Both economists expect Connecticut to see similarly increased smuggling, and Drenkard even fingers the likely source: New Hampshire, where cigarettes are taxed at a far cheaper $1.78 per pack.

LaFaive points out that the modern phenomenon of illicit "loosie" sales of single cigarettes are a direct descendant of Prohibition-era sales of single shots of whiskey outside factory gates. Even as we try to reinvent policy, we recreate old mistakes, and their unintended consequences.

Or maybe we just go back to the source and stupidly copy them over again.  

Kansas Governor Sam Brownback (R) originally wanted to hike liquor taxes too, though that plan was shot down. Connecticut doubles down on the stupid by taxing consumers without profiting state coffers—the state sets minimum prices for retailers. These schemes are in keeping with the Centers for Disease Control and Prevention's Community Preventive Services Task Force which "recommends increasing the unit price of alcohol by raising taxes based on strong evidence of effectiveness for reducing excessive alcohol consumption and related harms."

So… how high is high enough?

The Tax Foundation helpfully reveals that excise taxes range across the country from zilch in Wyoming to $35 per gallon of liquor in Washington. That range of rates is an open invitation to fill the backs of trucks and haul loads of booze across borders, which is exactly what happens.

Mackinac's LaFaive points to the Michigan-Indiana border as a high-traffic area for liquor smugglers. Michigan's state government maintains a wholesale monopoly on spirits, and charges $11.90 per gallon in taxes. Indiana allows a competitive market with taxes at $2.68 per gallon.

The result, as the Michigan Liquor Control Commission complained (PDF) in 2007 is that alcohol smuggling contributed to a "conservative annual estimate of $14 million dollars in loss to the state" in revenues. Indiana and Wisconsin (PDF) were fingered as the major sources of the black market stuff.

But should prohibitionists at least give themselves a pat on the back for sacrificing a little revenue in the name of blessed sobriety?

Really no.

Britain's Institute of Economic Affairs reported in 2012 that high alcohol taxes don't discourage drinking anywhere they looked on the planet. "[T]his research shows that the amount of drink consumed in high tax countries is exactly the same as in low tax countries."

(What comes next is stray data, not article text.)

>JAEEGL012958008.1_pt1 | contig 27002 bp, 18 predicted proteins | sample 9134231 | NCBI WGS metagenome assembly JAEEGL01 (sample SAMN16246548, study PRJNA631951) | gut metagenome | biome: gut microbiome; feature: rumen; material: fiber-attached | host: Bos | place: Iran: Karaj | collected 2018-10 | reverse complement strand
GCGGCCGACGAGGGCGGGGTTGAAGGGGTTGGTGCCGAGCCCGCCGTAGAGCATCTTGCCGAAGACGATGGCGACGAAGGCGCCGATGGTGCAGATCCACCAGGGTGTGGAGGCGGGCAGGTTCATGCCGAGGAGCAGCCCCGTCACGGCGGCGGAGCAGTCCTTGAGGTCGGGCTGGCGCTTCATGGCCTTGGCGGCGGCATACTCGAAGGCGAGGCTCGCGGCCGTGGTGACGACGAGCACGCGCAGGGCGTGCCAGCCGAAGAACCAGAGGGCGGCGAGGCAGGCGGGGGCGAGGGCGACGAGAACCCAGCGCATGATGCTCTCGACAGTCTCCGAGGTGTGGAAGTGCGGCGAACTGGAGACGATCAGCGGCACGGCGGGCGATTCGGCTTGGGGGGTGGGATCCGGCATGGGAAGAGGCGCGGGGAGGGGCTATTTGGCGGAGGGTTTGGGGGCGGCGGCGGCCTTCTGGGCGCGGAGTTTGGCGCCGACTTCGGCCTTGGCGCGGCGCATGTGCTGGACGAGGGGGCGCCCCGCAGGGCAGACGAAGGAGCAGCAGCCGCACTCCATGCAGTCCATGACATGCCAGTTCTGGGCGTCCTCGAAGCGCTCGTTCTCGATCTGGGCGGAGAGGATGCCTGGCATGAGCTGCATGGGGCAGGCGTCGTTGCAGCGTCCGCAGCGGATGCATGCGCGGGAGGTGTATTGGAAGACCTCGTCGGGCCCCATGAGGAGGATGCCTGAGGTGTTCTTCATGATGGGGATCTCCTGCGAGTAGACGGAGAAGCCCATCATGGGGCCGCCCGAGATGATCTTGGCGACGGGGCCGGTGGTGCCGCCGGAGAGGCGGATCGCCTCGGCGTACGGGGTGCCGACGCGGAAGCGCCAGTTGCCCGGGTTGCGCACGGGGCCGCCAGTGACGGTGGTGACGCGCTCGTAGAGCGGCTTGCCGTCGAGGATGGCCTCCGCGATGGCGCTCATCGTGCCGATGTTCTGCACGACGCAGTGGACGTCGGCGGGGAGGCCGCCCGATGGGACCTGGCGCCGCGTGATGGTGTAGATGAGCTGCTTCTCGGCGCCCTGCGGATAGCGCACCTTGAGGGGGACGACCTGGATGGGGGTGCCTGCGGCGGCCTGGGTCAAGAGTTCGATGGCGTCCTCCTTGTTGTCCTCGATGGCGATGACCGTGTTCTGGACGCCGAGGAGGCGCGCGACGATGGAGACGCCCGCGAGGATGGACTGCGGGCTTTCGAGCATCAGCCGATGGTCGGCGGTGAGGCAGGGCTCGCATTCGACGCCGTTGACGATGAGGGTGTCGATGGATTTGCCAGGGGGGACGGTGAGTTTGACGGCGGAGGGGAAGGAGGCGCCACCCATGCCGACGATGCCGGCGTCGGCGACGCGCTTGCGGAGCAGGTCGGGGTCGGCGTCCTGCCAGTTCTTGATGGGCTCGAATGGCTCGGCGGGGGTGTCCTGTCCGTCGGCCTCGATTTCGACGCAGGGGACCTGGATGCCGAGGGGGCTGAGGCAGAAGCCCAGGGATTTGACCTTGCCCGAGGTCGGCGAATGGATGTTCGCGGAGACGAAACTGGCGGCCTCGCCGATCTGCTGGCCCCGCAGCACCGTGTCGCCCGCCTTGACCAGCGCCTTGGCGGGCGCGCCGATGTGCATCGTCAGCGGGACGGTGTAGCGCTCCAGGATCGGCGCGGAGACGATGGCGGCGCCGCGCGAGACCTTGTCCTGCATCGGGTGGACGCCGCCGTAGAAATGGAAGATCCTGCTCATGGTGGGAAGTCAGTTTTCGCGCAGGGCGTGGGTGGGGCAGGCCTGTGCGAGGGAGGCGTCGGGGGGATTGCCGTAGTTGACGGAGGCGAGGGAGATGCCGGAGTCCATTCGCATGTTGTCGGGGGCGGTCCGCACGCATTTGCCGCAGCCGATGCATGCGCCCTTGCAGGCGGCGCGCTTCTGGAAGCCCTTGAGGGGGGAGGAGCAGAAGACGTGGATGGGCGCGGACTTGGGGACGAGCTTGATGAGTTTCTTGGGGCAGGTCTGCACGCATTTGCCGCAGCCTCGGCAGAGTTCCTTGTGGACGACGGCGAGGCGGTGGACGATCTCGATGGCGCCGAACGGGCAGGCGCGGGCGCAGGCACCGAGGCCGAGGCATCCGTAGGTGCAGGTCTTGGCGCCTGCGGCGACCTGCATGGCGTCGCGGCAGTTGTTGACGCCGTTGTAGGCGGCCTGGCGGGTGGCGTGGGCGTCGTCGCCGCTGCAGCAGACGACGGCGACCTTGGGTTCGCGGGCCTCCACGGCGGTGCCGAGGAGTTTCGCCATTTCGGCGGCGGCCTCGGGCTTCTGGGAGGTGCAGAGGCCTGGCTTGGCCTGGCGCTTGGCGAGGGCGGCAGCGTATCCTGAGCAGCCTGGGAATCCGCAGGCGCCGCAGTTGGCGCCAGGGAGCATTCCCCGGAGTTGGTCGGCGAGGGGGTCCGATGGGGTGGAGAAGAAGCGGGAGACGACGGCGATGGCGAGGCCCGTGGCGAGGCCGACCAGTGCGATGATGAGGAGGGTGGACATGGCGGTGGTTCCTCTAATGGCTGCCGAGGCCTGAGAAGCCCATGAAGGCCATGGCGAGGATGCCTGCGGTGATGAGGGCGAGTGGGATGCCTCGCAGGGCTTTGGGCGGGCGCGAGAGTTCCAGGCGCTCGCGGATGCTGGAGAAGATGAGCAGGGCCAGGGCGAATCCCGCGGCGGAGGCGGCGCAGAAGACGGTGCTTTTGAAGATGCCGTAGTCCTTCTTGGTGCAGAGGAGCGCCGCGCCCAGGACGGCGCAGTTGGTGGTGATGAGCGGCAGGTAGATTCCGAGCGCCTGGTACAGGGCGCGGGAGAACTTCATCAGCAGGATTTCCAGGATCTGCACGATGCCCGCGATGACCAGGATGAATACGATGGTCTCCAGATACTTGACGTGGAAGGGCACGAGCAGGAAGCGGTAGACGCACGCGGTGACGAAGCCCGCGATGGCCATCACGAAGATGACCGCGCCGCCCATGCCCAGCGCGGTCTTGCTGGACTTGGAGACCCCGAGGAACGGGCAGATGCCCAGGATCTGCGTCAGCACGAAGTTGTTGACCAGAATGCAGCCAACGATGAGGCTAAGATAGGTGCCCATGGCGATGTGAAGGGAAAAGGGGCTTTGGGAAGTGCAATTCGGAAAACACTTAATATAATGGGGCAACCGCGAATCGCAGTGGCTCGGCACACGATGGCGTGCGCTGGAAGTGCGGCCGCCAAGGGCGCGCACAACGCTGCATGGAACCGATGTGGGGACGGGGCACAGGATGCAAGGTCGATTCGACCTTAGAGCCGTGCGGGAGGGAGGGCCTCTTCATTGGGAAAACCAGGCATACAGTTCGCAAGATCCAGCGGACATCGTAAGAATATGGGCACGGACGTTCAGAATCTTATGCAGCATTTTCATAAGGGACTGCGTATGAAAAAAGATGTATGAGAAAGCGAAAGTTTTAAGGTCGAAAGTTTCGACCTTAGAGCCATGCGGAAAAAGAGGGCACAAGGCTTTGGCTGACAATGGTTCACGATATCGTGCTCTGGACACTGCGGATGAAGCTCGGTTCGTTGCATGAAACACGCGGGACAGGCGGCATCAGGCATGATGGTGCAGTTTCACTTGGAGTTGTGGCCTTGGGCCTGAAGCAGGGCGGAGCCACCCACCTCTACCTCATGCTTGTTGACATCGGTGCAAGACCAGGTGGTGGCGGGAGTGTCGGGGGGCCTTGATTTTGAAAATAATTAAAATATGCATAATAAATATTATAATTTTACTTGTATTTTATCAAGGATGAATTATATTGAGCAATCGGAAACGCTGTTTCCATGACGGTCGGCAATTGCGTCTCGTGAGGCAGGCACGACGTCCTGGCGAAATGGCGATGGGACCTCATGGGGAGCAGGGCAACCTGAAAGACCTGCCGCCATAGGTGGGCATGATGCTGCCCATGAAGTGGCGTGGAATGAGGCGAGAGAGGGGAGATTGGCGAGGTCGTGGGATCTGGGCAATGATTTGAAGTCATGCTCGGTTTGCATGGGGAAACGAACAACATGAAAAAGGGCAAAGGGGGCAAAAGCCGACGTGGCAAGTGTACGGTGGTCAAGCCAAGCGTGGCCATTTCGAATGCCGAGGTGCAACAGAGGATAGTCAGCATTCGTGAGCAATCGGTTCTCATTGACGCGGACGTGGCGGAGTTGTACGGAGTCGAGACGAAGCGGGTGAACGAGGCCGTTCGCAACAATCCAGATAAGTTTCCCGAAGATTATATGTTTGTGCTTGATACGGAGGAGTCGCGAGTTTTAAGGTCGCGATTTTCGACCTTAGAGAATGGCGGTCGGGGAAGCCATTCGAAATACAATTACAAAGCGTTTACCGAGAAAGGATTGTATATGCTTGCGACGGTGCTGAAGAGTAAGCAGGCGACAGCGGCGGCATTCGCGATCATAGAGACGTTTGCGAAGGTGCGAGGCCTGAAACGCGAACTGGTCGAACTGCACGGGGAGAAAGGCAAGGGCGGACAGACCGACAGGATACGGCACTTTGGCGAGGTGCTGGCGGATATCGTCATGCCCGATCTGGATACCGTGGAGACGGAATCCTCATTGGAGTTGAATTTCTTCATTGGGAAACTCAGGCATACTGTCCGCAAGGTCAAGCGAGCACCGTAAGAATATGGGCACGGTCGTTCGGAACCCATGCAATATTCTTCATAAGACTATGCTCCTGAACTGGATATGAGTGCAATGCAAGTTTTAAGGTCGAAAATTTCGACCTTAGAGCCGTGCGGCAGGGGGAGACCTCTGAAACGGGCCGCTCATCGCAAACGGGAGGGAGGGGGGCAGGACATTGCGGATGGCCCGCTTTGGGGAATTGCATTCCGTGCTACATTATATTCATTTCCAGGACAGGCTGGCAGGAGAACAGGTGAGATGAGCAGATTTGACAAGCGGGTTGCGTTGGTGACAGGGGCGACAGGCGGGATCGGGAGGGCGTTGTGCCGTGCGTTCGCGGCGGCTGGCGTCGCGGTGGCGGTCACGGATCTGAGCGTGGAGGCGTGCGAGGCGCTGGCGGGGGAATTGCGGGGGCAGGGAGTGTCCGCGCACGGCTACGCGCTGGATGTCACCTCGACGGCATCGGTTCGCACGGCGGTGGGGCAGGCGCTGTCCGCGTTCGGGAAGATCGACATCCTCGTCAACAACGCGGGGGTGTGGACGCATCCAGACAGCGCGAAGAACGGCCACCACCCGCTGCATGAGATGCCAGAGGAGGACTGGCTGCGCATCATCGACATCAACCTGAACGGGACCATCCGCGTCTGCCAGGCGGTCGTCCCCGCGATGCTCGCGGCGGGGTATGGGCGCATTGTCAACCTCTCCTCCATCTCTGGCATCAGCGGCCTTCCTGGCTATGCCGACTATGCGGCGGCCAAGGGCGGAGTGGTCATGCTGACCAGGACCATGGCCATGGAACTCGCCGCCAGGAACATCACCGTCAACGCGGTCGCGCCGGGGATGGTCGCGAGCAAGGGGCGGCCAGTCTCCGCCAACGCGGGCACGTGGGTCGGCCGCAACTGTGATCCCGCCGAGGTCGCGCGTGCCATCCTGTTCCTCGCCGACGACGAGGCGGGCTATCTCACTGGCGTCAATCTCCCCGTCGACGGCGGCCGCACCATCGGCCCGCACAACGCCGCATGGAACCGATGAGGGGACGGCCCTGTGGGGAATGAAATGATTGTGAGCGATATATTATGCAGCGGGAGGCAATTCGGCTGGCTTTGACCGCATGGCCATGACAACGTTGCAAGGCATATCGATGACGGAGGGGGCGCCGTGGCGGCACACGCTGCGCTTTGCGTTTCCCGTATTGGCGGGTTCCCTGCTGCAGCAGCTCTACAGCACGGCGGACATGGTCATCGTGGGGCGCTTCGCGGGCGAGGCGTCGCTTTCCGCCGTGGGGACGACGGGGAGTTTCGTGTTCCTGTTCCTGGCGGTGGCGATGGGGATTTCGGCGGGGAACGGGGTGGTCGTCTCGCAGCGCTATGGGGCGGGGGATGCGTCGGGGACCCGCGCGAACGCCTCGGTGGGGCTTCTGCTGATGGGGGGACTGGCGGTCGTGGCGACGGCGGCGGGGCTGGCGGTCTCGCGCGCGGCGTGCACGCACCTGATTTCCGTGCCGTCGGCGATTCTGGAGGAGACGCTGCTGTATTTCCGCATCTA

Taxes just fuel black markets, including smuggling and illegal production.

The latest frontier in government efforts to tax us into a future of healthy virtue and budgetary black ink involves levies on sugary drinks and junk food. In April, the Navajo Nation became the first U.S. jurisdiction to impose a specific tax on chips, cakes, and other foods the experts say we're not supposed to eat. The tribal government adopted the measure shortly after Berkeley, California voters subjected themselves (and their unwilling neighbors) to a penny-per-ounce tax on sodas, sports drinks, sweet teas and other sugary beverages.

Learning from past experience, could we be in for the cakes and cokes Mafia?

Actually, maybe not. LaFaive and Drenkard say that these sorts of taxes are even more problematic than those on booze and smokes, since they target tastes rather than specific products. Junk food and sugary drinks have lots of substitutes, and it's impossible to chase them all down.

Chips can be replaced by popcorn that you salt and butter yourself, LaFaive points out.

"The health literature on soda taxes shows that they decrease soda consumption, yes, but people just increase their calorie intake from other sources to make up the difference," notes Drenkard. "A 2010 study showed that adolescents often switch to milk (which actually has more calories), and a 2012 study showed that older consumers switch to beer."

So people want what they want and aren't so easy to bully into preferred behavior—or be forced to pay for the privilege. You don't say. Maybe that's a lesson politicians should have gleaned from the historical evidence long ago.

And maybe we all should have learned by now, despite our hopes to the contrary, that politicians and their control freak friends don't acknowledge their failures.